Logic 4 is now shipping! Woo! Thank you Logic 4 backers, and thanks for your trust and patience! Also, if you haven’t received an email to send us your shipping address please write us (email@example.com), you may have missed it.
More on Logic 4 further down, let’s move on to:
What is this HDL/Software Development Backlog Nonsense?
This is what I would be thinking, and maybe I would be just a little bit annoyed (or maybe a lot) if I was reading that after following along with our updates over the past months.
First of all the good news: there are no material / assembly constraints any more — everything is in stock or on the way.
The bad news is that HDL development has some quirks that need to be resolved before we can safely ship. In addition (and to a lesser extent) we need to make sure the software is working perfectly well in conjunction with the HDL. For Logic 8 we don’t expect this to take more than a week, and the reason we have two weeks above is because our intrepid HDL developer Mark is unavoidably detained for a week, which we’re all a little bit stressed about but there’s nothing that can be done about it.
Specifically, there are some remaining HDL issues with the CIC digital filter (a glitch/bug), some timing constraints issues, and some minor security development work. On the software side a bit more time needs to be put on USB 3.0 support for OS X and Linux. The firmware also needs to be fully reviewed. In the scheme of things, this isn’t much, but it is frustrating to us and I’m sure to many of you reading this. For what it’s worth, I offer my apologies. We’ll try and make it up to you by shipping a beautiful, refined, and ‘it just works’ product you can be proud to own and have waited for.
Did we mention Logic 4 is shipping?
Woo! Logic 4 is the smallest and least expensive of the new product family, but believe it or not it’s actually really cool. Here are some fun facts.
Logic 4 Fun Facts
The code name for Logic 4 for was “Logic Student”
136 components (Logic16 only has 163!)
Uses the Cypress FX2 chip in the tiny 8x8mm 56-VFQFN package
Uses an I2C crypto chip for resistance against cloners
Has an RGB led with a cool light pipe (James even built a “light pipe insertion tool”)
Has a USB micro connector (unlike Logic and Logic16)
Has a -.23V charge pump IC (helpful for not clipping ground in an op-amp circuit)
Has dual 74AHC573 latches to make fast 4-bit sampling possible with the FX2
Has a 7th order passive ant-aliasing filter: 1 resistor, 3 inductors and 3 capacitors
PCB is 6-layer, .032 thick, 1.5″x1.5″
The tooling for the logo badge on the top cost the same as a decent used car
Uses #2-64 screws (Logic/Logic16 used #0-80)
Has custom machined “feet”
First units shipped in red!
James is in China
Most parts of Logic are made/assembled in the United States, but the aluminum case is currently not. James is over in China right now making sure that the machined aluminum enclosures are top quality. I’ll see if we can’t get a blog post from him about that. We also should get a post in about our own assembly operation, which is pretty cool.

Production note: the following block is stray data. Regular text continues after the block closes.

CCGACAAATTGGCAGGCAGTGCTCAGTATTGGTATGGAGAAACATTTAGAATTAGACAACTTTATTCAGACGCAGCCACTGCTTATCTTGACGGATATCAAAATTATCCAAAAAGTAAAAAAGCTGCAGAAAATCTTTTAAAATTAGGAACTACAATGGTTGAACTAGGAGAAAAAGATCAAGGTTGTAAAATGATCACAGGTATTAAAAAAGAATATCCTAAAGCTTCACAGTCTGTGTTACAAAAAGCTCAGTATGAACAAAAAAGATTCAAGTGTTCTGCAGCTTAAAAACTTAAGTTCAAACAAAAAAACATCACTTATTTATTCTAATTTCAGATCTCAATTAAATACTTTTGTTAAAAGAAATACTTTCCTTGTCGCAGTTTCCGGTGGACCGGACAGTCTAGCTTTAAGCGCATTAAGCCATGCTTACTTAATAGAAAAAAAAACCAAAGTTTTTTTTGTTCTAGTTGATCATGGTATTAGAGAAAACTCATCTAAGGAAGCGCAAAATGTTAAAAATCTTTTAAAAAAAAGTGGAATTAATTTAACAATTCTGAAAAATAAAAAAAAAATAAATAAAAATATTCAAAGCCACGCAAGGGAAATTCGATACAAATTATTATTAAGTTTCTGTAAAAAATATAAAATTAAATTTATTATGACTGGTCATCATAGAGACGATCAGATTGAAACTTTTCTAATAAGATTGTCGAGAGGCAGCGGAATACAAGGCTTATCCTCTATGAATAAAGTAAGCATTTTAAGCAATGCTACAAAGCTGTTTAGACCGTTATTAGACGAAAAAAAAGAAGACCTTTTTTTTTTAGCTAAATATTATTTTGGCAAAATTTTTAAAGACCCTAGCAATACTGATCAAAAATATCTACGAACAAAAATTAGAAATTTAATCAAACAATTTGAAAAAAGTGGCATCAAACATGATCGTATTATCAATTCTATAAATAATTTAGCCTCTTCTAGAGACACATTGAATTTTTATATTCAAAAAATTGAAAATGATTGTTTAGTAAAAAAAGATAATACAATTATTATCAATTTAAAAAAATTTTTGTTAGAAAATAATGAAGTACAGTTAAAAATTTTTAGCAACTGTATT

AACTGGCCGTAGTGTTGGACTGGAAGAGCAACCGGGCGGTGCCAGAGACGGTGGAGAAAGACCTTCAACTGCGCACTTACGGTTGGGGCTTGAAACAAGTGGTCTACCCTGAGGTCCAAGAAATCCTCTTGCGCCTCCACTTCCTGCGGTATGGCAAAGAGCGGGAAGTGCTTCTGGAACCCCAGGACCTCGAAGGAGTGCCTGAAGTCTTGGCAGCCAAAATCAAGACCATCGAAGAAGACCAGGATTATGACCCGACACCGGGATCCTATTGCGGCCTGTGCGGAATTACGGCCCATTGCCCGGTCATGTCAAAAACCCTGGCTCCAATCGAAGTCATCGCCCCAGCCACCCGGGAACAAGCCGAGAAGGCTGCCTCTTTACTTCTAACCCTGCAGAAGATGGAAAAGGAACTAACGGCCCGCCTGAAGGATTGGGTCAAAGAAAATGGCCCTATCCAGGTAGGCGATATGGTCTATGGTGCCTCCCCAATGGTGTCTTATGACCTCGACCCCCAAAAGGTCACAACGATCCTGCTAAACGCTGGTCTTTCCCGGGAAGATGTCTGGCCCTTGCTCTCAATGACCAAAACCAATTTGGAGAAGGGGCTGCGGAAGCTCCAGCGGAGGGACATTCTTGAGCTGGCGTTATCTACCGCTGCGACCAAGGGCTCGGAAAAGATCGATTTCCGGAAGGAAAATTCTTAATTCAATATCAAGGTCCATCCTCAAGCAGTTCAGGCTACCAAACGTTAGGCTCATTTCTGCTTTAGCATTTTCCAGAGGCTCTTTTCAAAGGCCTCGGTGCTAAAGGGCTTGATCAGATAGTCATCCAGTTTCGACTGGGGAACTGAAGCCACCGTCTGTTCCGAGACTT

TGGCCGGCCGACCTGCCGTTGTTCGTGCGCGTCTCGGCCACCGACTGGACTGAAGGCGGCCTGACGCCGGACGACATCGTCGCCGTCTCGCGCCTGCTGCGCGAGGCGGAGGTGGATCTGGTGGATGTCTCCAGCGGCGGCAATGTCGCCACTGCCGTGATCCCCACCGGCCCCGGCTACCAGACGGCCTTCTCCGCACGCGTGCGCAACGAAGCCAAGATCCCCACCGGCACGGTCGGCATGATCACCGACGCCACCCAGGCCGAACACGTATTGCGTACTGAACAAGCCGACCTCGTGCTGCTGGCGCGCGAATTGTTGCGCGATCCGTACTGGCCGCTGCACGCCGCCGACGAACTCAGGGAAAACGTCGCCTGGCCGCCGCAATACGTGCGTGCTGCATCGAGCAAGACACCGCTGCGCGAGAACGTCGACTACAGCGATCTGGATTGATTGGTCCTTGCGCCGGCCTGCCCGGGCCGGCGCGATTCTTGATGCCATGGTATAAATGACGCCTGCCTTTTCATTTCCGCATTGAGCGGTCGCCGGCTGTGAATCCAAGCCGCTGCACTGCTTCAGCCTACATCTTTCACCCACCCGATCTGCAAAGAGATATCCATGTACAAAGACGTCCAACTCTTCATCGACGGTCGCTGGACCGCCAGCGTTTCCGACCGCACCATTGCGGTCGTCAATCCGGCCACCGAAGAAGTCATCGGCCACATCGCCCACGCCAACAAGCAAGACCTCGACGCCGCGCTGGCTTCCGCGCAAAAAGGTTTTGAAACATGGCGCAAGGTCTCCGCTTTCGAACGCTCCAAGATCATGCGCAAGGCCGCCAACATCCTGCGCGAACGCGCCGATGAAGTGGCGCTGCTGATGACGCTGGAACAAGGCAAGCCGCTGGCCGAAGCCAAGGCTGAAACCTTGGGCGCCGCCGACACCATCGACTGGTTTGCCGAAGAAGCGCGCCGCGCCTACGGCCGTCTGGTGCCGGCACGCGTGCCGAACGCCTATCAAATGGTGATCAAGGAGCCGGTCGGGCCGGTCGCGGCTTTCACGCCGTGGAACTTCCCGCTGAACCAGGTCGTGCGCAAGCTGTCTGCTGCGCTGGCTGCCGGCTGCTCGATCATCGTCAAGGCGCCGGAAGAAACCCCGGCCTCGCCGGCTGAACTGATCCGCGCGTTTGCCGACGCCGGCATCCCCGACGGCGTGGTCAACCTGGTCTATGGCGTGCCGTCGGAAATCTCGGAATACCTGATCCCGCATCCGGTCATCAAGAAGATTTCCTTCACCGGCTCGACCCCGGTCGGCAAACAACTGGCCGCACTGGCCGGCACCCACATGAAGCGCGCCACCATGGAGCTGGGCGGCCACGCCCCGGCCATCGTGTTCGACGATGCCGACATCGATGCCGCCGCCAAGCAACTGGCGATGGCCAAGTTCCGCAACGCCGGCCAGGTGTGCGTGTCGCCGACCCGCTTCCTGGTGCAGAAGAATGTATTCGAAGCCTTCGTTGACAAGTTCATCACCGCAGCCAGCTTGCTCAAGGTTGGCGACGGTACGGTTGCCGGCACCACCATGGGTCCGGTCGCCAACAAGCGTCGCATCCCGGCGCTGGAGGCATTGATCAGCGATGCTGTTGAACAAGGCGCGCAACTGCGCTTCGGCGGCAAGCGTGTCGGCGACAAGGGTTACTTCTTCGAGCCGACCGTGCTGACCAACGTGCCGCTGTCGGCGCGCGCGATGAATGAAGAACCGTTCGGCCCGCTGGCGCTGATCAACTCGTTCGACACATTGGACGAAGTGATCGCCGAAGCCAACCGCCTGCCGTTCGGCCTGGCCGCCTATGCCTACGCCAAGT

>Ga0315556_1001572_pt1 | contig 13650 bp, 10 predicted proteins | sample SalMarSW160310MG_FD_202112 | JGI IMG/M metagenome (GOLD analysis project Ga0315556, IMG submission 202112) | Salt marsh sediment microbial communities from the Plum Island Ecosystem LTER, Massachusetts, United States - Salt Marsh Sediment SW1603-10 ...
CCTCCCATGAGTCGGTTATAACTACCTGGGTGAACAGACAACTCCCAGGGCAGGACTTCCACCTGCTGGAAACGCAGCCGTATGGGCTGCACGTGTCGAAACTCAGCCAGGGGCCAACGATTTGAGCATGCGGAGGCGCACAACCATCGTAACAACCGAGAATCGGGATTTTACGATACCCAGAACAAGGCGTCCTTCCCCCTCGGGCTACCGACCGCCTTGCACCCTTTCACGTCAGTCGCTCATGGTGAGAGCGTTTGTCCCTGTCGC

Testing Software / Hardware
Some of the delays with Logic 4 right towards the end involved getting the testing setup ready for prime time. I’m happy to report it is now happily logging calibration data to an online database.
We’ve just pushed the latest software, and for the first time this includes analog support. It’s a little more rough around the edges than I’d like but the software team is cranking away and it’ll be nice and refined before too long. Chris has added drag-and-drop and it is AWESOME. Try it. Try multiple selections too (shift-click). Analog measurements are a bit rough, but it’s getting there and is going to be fantastic. Behind the scenes, Aparna has been working on securing our software against the cloners.
Software – bug backlog, UI/UX refinement, and and more testing/fixes for Logic 8/Pro 8/Pro 16 integration.
HDL / Firmware – Fixing timing constraint issues and filter-related data glitches.
Hardware – Improvement of automated test software/hardware
This has not gone as smoothly as we had planned. I particularly dislike pushing back the ship dates instead of moving them forward! If any of you, in your own lives, have shipped things early –and properly managed expectations — and have some tips or a recommendation for a book or something please do write into support!
Thanks so much for your trust and patience. You’re going to love the new products.
This is Mark Garrison – Chief Technical Officer at Saleae and Joe’s younger brother. I haven’t written a blog update in a while, but I’m excited to share with all of you our third pre-order update! You may know me if you’ve written into support about the beta software updates, or with technical questions. I lead the software team and write the firmware and HDL for the new products.
As always, thanks again for your support, feedback, and commitment! This is our third pre-order update, and we will be updating this blog post with more information over the next few days. Right now, this is the same information we included in the customer update email.
Unfortunately, there have been a few new delays since our last update. It wasn’t until yesterday that we were able to secure updated promise dates on the delayed orders, and the new ship dates are as follows:
Logic 4: Monday, August 11th, 2014
Logic 8: Monday, August 25th, 2014
Logic Pro 8: Friday, September 5th, 2014
Logic Pro 16: Friday, August 29th, 2014
I’m very sorry for the additional delays! Here is a summary of the status of each device, and I will add more information about these delays soon.
The aluminum enclosure has been delayed and won’t arrive at our location until August 7th. This is the last component needed to ship Logic 4. We will be assembling the units over the weekend and begin shipping the next week.
The electronic components are the main bottleneck now – I spent much of last week changing suppliers and orders to make sure all of the parts for all products should be at our office by August 11th. The day after, we ship them to the assembly facility located not far from us in the Bay Area, where a 7 day build will begin. (Ultimately, it was the op-amp that had the longest lead time that we couldn’t improve.)